This content is not included in your SAE MOBILUS subscription, or you are not logged in.
Temperature Programmed Oxidation as a Technique for Understanding Diesel Fuel System Deposits
- Journal Article
- DOI: https://doi.org/10.4271/2010-01-1475
ISSN: 1946-3952, e-ISSN: 1946-3960
Published May 5, 2010 by SAE International in United States
Citation: Barker, J., Richards, P., Pinch, D., and Cheeseman, B., "Temperature Programmed Oxidation as a Technique for Understanding Diesel Fuel System Deposits," SAE Int. J. Fuels Lubr. 3(2):85-99, 2010, https://doi.org/10.4271/2010-01-1475.
The fuel injection equipment (FIE) has always been paramount to the performance of the Diesel engine. Increasingly stringent emissions regulations have dictated that the FIE becomes more precise and sophisticated. The latest generation FIE is therefore less tolerant to deposit formation than its less finely engineered predecessors. However, the latest emissions regulations make it increasingly difficult for engine manufacturers to comply without the use of exhaust aftertreatment. This aftertreatment often relies on catalytic processes that can be impaired by non-CHON (carbon, hydrogen, oxygen and nitrogen) components within the fuel. Fuel producers have therefore also been obliged to make major changes to try and ensure that with the latest technology engines and aftertreatment systems the fuel is still fit for purpose. However, there has recently been a significant increase in the incidence of reported problems due to deposit build-up within vehicle fuel systems. Understanding the underlying processes leading to this problem is complicated by the coincident change in vehicle specification to meet the latest emissions limits, the change in fuel sulphur specification and the increasing use of bio-diesel. Various analytical techniques have been used to study these deposits in order to prove or disprove different hypotheses regarding the formation mechanism leading to these deposits.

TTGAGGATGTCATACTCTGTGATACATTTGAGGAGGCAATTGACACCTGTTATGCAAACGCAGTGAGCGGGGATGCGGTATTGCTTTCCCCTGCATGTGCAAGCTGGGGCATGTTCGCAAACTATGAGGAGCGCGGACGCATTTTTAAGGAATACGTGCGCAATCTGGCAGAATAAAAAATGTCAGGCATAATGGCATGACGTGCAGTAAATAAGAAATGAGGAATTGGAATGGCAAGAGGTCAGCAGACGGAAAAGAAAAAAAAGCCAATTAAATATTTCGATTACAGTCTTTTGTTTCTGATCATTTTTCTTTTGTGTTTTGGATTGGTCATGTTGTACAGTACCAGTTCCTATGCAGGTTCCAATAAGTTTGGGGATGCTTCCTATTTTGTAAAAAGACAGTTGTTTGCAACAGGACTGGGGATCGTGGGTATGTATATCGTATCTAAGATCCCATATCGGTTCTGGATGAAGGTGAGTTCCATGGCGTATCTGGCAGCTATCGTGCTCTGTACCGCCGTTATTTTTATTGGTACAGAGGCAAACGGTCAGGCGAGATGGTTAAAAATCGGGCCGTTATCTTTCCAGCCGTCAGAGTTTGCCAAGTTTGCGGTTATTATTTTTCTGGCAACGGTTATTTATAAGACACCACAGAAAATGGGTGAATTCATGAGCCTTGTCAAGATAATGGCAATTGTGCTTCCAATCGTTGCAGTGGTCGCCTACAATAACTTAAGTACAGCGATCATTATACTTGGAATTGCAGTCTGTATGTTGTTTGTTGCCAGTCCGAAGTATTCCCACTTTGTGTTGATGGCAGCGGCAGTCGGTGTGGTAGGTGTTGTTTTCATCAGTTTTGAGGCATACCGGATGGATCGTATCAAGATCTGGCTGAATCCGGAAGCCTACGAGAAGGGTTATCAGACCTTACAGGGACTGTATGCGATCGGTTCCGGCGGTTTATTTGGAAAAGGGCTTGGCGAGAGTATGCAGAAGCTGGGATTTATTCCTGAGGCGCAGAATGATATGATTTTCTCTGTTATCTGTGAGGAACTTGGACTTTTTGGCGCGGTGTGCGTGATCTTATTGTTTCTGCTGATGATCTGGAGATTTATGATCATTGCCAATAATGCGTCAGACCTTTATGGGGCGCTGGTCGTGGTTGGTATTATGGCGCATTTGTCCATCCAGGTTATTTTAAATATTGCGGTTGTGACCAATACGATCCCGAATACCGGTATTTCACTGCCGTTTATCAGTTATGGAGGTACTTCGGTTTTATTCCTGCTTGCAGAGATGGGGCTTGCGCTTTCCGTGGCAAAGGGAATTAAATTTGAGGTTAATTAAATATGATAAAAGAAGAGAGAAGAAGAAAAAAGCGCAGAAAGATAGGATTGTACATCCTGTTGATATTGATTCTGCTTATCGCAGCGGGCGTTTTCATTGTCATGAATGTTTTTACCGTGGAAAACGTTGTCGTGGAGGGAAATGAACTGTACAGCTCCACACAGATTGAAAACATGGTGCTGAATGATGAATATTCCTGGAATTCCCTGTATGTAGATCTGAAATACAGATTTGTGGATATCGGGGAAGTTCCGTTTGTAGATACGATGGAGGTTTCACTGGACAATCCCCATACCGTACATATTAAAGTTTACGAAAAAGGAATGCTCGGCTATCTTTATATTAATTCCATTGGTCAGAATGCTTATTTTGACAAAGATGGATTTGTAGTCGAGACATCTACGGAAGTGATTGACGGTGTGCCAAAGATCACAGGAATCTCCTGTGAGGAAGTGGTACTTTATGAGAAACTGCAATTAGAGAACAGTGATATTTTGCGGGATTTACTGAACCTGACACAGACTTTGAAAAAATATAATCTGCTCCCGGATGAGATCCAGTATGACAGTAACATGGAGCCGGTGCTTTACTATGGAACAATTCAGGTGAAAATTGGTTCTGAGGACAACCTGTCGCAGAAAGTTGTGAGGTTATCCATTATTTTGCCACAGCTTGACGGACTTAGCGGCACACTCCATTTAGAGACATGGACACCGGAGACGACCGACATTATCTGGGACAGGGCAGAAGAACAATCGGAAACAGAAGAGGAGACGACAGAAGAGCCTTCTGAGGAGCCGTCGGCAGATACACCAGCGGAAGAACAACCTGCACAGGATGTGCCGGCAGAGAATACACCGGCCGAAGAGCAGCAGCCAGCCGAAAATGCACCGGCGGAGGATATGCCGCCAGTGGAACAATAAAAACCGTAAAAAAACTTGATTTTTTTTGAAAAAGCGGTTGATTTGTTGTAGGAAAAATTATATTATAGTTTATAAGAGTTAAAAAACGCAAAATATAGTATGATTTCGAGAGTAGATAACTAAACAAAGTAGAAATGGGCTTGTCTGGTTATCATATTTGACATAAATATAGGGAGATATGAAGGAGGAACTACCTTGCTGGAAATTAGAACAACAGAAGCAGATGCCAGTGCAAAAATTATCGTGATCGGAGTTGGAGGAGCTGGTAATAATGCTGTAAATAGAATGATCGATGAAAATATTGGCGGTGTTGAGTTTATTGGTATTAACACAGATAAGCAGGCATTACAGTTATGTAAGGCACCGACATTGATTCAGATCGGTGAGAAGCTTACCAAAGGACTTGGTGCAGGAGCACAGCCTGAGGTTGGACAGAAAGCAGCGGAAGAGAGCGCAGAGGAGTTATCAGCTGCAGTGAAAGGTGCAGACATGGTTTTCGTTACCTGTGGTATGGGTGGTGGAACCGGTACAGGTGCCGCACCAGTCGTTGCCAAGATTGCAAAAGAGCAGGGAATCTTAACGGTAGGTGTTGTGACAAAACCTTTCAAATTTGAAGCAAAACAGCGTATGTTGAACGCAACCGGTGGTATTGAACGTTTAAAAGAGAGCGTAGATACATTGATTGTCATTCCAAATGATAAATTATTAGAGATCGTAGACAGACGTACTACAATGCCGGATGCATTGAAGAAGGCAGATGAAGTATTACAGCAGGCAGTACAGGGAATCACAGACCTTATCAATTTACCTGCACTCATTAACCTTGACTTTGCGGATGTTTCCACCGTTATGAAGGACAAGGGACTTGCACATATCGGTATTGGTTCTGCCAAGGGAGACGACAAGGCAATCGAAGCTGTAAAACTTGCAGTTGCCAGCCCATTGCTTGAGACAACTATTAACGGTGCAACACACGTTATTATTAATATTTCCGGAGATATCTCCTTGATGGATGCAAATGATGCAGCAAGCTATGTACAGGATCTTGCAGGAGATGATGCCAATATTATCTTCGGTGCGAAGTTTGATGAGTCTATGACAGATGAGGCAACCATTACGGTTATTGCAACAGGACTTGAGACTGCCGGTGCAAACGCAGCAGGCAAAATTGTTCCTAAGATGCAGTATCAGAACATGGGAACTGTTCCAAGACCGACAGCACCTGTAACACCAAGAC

Temperature programmed oxidation (TPO) is an analytical technique which can be used to determine the oxidation reactivity of the carbonaceous deposits. This may yield additional information regarding the structure of the carbonaceous deposits now being encountered. This paper describes the technique as it has been applied in analysing deposits from vehicle fuel filters and high pressure fuel injectors. The results from the application of TPO to a variety of the currently encountered deposits is presented and placed within the context of other analytical work used to determine possible causes for this current spate of field problems.